Temporal relationships of ventilatory failure, pump failure, and diaphragm fatigue

Catherine S.H. Sassoon, Steve E. Gruer, Gary C. Sieck

Research output: Contribution to journalArticle

27 Scopus citations

Abstract

The time course of ventilatory failure, pump failure, and diaphragm peripheral fatigue was determined during the application of external inspiratory resistive loads (IRL) in anesthetized rabbits. Pump failure is defined as the inability of the diaphragm to sustain the expected force under IRL. To assess contractile fatigue, transdiaphragmatic pressures (Pdi) generated by bilateral phrenic nerve stimulation at 75 Hz (Pdi-75) and 20 Hz (Pdi-20) were measured. The amplitude of evoked diaphragm electromyographic (EMG) signals was measured to assess neurotransmission failure. The rate of rise of spontaneous diaphragm EMG was used as an index of respiratory drive. Ventilation was evaluated together with arterial blood gases. During IRL the rate of rise of spontaneous diaphragm EMG increased, and there was a progressive hypercapnic acidosis and hypoxemia, indicating ventilatory failure. In contrast, Pdi-75 and Pdi-20 were stable until the time of respiratory arrest (apnea), when they decreased by 34 and 45%, respectively. The amplitude of evoked diaphragm EMG signals remained unchanged throughout the IRL and decreased only slightly at the time of apnea. We conclude that IRL induces progressive ventilatory failure long before any contractile fatigue of the diaphragm or pump failure occurs. This suggests that ventilatory failure is due to central fatigue, whereas pump failure (apnea) is attributable to multiple factors.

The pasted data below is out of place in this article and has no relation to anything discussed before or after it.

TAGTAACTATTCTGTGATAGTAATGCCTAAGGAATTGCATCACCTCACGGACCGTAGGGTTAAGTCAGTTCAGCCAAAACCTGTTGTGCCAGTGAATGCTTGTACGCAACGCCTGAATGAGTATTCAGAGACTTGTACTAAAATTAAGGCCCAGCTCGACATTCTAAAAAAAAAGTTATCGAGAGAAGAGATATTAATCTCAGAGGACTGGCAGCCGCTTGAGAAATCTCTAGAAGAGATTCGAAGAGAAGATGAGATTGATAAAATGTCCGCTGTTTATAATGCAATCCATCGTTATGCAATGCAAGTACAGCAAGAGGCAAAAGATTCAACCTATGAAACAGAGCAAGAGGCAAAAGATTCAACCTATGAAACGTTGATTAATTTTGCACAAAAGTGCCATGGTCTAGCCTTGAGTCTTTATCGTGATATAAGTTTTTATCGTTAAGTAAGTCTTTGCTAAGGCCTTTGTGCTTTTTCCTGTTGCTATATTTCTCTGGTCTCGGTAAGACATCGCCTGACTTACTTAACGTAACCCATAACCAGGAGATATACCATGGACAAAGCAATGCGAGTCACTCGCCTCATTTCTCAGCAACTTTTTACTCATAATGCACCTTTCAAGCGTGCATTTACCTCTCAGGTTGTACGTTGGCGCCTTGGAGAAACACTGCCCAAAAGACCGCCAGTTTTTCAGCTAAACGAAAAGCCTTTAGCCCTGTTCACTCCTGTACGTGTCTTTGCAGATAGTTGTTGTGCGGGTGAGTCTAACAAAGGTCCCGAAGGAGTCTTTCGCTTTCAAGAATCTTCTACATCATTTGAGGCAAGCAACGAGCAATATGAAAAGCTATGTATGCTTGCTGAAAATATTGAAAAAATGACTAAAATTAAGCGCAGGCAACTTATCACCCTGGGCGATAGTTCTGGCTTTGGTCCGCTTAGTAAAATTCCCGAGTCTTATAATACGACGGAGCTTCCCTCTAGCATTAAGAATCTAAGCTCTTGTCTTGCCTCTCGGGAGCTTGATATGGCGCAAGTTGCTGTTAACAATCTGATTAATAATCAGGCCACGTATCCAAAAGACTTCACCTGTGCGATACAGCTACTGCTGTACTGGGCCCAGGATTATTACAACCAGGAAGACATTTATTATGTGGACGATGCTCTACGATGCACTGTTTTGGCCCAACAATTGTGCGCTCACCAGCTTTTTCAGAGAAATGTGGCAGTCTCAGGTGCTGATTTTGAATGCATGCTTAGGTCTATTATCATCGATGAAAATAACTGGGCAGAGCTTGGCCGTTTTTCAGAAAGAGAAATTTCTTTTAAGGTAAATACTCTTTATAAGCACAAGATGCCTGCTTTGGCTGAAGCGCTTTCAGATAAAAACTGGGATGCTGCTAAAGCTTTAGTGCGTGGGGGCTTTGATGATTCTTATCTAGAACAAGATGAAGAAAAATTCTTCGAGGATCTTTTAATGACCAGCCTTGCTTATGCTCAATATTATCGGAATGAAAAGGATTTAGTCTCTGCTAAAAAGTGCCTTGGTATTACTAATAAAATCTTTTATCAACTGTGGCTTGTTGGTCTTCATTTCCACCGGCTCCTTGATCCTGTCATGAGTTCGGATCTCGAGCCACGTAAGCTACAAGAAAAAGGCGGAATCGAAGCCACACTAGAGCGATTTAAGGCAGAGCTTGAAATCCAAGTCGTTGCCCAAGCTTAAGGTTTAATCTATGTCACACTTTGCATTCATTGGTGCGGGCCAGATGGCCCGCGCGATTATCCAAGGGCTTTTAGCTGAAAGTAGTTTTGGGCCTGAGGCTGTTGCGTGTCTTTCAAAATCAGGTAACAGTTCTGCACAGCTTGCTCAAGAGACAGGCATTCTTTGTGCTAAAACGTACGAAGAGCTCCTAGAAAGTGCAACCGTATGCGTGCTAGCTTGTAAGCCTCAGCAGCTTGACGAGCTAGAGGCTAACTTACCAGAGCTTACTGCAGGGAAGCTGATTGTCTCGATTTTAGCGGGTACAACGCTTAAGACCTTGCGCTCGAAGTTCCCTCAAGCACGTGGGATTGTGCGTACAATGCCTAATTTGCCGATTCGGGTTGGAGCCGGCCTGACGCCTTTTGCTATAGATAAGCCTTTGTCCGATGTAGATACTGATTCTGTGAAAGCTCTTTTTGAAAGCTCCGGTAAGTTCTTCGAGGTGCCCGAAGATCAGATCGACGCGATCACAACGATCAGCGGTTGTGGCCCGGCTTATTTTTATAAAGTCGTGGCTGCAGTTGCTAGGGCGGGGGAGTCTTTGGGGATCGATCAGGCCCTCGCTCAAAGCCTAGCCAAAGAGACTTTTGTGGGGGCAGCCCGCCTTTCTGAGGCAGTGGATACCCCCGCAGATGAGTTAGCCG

Original languageEnglish (US)
Pages (from-to)238-245
Number of pages8
JournalJournal of applied physiology
Volume81
Issue number1
DOIs
StatePublished - Jul 1996

Keywords

  • apnea
  • central fatigue
  • neuromuscular transmission failure
  • peripheral diaphragm fatigue
  • resistive load

ASJC Scopus subject areas

  • Physiology
  • Physiology (medical)

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